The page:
Jul 14, 2022

Written By Helena Kudiabor

Can I do an LLM after a BA law degree?

Jul 14, 2022

Written By Helena Kudiabor

There are many different law related degrees for you to choose from. In this article you will learn all about the similarities and differences between the BA in law degree, the LLB and the LLM.

What is a BA in law?

A BA in law is a bachelors of arts degree with a focus in law. You’ll be required to complete a few law-specific modules as part of your degree, but you’ll also have the chance to take some non-law modules.

BA’s in law are typically offered as a joint honours degree, for instance business and law, law and criminology, or even law and spanish.

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What is the difference between a BA in law and the LLB?

The LLB is a qualifying law degree. This means that after you complete the degree, you’ll be able to move to the next stage of the process of becoming a lawyer. However, the BA in law is a non-qualifying law degree, meaning that you will need to complete a law conversion course (just like students who haven’t studied law before) before you can begin the process of qualification.

Although the SQ route means that you are no longer required to complete a law conversion course, BA students will not have covered everything in the SQE exams and will thus benefit from additional training.

Another difference between the LLB and the BA in law is that while BA students complete some non-law modules, LLB students are typically required to only take law modules.

Why should I do the BA in law?

If you have your heart set on becoming a solicitor or a barrister, completing the LLB makes sense, as it makes your route to qualification much simpler. However, the BA in law is a good fit for those who are interested in law but don’t want to qualify as a lawyer.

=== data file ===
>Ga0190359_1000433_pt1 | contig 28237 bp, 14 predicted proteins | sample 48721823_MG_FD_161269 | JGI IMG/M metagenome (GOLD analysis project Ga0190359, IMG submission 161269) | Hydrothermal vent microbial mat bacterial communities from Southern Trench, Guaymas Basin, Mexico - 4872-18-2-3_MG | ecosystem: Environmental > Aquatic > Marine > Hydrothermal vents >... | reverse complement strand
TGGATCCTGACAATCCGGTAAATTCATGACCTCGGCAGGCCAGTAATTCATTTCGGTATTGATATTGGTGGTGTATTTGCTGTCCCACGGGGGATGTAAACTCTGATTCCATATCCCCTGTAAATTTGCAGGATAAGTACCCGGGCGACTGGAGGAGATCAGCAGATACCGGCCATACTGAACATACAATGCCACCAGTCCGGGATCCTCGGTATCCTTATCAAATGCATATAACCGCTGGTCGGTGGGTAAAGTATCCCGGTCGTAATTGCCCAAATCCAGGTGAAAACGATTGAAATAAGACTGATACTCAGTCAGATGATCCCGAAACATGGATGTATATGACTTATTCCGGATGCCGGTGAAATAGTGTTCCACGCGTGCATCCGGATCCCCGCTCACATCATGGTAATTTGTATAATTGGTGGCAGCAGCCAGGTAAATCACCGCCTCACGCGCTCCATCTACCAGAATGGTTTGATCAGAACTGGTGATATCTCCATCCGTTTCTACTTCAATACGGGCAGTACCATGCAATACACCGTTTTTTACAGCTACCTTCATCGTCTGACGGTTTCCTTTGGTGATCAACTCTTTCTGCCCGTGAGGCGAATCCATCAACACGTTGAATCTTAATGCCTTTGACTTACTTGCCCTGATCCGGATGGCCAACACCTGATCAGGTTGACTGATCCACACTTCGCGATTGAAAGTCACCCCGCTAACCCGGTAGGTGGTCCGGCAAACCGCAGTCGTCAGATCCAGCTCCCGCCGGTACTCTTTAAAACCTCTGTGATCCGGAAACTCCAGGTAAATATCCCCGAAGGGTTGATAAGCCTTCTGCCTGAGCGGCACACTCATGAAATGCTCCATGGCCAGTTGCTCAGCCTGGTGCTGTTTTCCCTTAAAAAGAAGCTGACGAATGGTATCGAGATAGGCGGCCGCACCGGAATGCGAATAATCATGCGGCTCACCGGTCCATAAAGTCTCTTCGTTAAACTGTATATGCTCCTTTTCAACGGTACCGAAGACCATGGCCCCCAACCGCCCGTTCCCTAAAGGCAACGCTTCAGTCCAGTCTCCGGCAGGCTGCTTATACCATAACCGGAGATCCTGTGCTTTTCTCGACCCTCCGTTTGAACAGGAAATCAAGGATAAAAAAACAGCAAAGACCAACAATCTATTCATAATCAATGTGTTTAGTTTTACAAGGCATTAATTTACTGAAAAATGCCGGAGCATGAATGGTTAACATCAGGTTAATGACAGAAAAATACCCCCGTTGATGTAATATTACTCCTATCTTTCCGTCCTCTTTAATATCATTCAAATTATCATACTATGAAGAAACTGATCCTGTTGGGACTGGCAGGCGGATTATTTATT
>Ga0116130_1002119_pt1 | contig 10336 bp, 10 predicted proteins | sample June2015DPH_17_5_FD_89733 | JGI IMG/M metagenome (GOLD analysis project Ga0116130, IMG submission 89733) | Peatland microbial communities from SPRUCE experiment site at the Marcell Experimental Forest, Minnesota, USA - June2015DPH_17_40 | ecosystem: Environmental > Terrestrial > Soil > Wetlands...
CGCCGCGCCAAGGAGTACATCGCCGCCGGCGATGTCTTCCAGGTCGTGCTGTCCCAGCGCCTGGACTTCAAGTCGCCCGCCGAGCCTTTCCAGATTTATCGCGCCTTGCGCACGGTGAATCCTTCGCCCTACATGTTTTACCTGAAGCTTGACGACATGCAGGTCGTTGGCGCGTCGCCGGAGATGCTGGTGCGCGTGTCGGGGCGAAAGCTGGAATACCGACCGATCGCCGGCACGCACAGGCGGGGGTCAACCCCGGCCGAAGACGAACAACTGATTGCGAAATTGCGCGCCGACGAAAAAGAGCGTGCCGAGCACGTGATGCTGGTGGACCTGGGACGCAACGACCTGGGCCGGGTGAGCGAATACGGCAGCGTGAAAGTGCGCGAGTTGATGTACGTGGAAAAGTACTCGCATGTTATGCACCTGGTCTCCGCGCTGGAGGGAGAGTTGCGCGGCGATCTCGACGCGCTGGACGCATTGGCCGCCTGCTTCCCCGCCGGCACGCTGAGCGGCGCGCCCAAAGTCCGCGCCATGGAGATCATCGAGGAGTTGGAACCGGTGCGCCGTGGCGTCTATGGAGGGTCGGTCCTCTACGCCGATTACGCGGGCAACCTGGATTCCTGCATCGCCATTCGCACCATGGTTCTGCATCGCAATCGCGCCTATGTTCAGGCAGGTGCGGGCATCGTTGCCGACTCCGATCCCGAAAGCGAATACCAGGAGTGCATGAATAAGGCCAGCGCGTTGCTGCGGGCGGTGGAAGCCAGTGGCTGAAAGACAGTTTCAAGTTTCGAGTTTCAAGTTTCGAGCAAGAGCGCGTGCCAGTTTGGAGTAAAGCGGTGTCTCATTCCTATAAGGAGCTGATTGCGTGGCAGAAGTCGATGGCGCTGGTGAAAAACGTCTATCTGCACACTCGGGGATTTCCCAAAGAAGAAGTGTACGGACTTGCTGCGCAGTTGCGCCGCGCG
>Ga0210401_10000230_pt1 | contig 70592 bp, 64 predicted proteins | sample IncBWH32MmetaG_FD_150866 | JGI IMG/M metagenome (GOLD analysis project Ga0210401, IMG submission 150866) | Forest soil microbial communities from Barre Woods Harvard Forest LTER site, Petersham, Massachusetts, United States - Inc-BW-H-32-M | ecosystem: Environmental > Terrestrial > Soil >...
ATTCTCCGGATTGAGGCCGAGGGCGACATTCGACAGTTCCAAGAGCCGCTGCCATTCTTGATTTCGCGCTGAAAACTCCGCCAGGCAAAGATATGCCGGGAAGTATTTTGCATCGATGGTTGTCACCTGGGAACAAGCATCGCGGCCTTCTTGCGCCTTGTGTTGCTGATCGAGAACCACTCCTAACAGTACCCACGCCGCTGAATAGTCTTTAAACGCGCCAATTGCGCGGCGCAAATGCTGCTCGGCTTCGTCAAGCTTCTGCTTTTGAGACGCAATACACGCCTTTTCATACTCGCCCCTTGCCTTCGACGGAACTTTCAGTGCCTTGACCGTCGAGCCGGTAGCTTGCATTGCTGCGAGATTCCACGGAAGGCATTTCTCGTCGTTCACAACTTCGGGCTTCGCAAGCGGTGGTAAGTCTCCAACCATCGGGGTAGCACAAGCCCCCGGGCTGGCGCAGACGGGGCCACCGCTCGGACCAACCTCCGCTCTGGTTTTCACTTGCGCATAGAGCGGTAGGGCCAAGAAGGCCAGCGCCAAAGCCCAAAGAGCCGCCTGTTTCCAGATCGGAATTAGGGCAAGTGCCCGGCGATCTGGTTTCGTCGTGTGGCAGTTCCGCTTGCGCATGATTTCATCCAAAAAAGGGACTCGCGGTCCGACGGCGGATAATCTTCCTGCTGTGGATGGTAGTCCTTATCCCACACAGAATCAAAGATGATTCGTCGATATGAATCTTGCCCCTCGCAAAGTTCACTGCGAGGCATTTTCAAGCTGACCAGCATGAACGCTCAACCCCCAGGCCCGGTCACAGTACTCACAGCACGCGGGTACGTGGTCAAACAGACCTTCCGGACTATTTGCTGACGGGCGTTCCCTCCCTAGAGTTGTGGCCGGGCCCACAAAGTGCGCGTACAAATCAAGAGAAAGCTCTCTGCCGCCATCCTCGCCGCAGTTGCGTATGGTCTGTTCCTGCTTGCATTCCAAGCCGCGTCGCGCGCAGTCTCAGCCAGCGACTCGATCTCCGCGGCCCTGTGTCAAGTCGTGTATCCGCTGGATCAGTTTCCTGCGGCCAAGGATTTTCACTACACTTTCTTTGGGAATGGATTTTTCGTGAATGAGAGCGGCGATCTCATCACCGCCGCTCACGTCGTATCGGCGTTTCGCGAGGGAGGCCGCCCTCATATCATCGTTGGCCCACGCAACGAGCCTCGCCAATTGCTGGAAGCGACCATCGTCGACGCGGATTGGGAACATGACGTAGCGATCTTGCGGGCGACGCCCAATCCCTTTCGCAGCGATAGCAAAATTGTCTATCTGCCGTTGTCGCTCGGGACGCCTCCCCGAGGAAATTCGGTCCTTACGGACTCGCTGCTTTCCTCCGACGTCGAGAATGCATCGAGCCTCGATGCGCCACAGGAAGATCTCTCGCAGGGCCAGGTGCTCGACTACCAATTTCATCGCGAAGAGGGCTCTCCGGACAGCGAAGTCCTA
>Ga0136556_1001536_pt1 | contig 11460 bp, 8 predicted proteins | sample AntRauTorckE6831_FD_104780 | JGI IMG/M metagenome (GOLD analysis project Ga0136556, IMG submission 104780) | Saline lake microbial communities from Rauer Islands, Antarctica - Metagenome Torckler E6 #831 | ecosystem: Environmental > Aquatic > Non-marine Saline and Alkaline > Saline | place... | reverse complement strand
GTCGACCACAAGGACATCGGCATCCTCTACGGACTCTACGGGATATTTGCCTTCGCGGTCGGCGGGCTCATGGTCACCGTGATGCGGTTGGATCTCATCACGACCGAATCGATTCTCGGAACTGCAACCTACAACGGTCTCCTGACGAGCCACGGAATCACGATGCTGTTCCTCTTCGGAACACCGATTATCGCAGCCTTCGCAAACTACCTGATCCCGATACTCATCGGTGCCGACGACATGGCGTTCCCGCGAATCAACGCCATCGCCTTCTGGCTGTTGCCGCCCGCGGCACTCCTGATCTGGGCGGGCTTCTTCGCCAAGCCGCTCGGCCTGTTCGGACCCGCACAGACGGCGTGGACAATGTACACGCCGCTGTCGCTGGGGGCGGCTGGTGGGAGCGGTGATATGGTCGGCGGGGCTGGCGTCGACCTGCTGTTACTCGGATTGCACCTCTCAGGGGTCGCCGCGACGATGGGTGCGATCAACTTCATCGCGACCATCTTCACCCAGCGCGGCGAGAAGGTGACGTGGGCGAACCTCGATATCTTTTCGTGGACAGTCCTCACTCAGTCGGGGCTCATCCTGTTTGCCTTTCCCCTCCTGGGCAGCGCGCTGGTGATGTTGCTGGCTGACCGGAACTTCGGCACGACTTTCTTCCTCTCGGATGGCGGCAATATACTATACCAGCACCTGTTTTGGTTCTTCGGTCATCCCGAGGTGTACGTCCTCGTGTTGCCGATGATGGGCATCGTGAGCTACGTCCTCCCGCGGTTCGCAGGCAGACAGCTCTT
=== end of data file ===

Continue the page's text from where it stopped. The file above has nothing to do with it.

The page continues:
A BA in law will give you skills relevant to other career sectors, and will allow you to learn more about different topics outside of law. This is especially true if you complete a joint honours degree in law and another subject.

What is an LLM?

An LLM is a masters in law. LLM’s are not qualifying law degrees, but still provide you with the chance to gain valuable experience. They allow you to specialise in a specific area of law, which is useful if you are certain about what you want to do.

Specialising early on shows to employers that you have in-depth knowledge on a particular sector in law, increasing your employability.

Can I do an LLM after a BA law degree?

Entry requirements vary across law schools. While most universities won’t require you to have completed an LLB to apply for an LLM, the majority will require that you have some sort of legal experience.

While your BA law degree will provide experience, you can boost your chances of admission by getting some legal work experience. Why not join your university’s mock trial society, or get involved in pro bono work?

How can I fund my LLM?

One of the biggest barriers to education is the cost, and master's degrees are no exception. To help offset the cost of your degree, you could save up money from work experience, apply for scholarships and bursaries or find a part-time job. You can even complete the LLM part-time. Although it will take you an additional year to complete, it might be something to consider if you’re worried about balancing work and university.

The government also offers a postgraduate loan for masters students. You can get up to £11,836, regardless of yours or your family’s income.

 

Completing an LLM after a BA in law allows you to gain valuable experience in a sector of law that particularly interests you. Such expertise will set you apart from the crowd when it comes to job applications, increasing your chances of securing your dream job.

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